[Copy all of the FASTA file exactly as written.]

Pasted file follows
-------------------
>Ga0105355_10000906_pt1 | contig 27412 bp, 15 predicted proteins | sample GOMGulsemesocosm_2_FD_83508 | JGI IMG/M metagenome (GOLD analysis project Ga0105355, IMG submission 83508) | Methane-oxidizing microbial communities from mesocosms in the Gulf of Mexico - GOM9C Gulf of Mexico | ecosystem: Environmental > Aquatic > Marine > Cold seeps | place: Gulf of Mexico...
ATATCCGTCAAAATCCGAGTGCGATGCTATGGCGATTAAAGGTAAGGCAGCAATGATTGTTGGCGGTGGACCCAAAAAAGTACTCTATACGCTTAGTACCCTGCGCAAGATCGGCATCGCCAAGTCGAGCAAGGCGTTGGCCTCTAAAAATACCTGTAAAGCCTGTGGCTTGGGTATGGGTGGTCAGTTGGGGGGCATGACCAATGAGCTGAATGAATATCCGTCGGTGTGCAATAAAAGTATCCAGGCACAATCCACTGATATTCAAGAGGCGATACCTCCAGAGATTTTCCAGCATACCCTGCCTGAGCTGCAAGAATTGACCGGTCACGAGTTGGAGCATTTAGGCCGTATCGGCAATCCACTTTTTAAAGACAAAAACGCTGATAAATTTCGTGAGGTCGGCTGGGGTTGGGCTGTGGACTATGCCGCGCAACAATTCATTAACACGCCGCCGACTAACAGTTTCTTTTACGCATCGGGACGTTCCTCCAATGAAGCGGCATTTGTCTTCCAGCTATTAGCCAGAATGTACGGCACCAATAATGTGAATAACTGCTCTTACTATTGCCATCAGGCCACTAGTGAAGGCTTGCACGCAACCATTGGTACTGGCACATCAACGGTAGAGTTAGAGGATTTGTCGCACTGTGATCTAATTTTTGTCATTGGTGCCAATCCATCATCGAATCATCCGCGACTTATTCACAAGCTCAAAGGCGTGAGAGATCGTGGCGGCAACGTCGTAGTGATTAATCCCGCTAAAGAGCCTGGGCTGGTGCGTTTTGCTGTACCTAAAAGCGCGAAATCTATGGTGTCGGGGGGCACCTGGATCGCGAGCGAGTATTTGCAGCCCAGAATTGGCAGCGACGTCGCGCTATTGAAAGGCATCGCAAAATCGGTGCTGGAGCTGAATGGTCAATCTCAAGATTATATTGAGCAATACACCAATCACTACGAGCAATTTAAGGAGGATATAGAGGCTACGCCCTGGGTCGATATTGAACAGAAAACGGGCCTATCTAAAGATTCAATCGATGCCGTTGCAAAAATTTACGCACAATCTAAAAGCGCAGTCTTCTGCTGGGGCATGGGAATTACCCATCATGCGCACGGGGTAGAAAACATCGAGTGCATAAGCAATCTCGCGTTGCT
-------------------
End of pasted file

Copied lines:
>Ga0105355_10000906_pt1 | contig 27412 bp, 15 predicted proteins | sample GOMGulsemesocosm_2_FD_83508 | JGI IMG/M metagenome (GOLD analysis project Ga0105355, IMG submission 83508) | Methane-oxidizing microbial communities from mesocosms in the Gulf of Mexico - GOM9C Gulf of Mexico | ecosystem: Environmental > Aquatic > Marine > Cold seeps | place: Gulf of Mexico...
ATATCCGTCAAAATCCGAGTGCGATGCTATGGCGATTAAAGGTAAGGCAGCAATGATTGTTGGCGGTGGACCCAAAAAAGTACTCTATACGCTTAGTACCCTGCGCAAGATCGGCATCGCCAAGTCGAGCAAGGCGTTGGCCTCTAAAAATACCTGTAAAGCCTGTGGCTTGGGTATGGGTGGTCAGTTGGGGGGCATGACCAATGAGCTGAATGAATATCCGTCGGTGTGCAATAAAAGTATCCAGGCACAATCCACTGATATTCAAGAGGCGATACCTCCAGAGATTTTCCAGCATACCCTGCCTGAGCTGCAAGAATTGACCGGTCACGAGTTGGAGCATTTAGGCCGTATCGGCAATCCACTTTTTAAAGACAAAAACGCTGATAAATTTCGTGAGGTCGGCTGGGGTTGGGCTGTGGACTATGCCGCGCAACAATTCATTAACACGCCGCCGACTAACAGTTTCTTTTACGCATCGGGACGTTCCTCCAATGAAGCGGCATTTGTCTTCCAGCTATTAGCCAGAATGTACGGCACCAATAATGTGAATAACTGCTCTTACTATTGCCATCAGGCCACTAGTGAAGGCTTGCACGCAACCATTGGTACTGGCACATCAACGGTAGAGTTAGAGGATTTGTCGCACTGTGATCTAATTTTTGTCATTGGTGCCAATCCATCATCGAATCATCCGCGACTTATTCACAAGCTCAAAGGCGTGAGAGATCGTGGCGGCAACGTCGTAGTGATTAATCCCGCTAAAGAGCCTGGGCTGGTGCGTTTTGCTGTACCTAAAAGCGCGAAATCTATGGTGTCGGGGGGCACCTGGATCGCGAGCGAGTATTTGCAGCCCAGAATTGGCAGCGACGTCGCGCTATTGAAAGGCATCGCAAAATCGGTGCTGGAGCTGAATGGTCAATCTCAAGATTATATTGAGCAATACACCAATCACTACGAGCAATTTAAGGAGGATATAGAGGCTACGCCCTGGGTCGATATTGAACAGAAAACGGGCCTATCTAAAGATTCAATCGATGCCGTTGCAAAAATTTACGCACAATCTAAAAGCGCAGTCTTCTGCTGGGGCATGGGAATTACCCATCATGCGCACGGGGTAGAAAACATCGAGTGCATAAGCAATCTCGCGTTGCT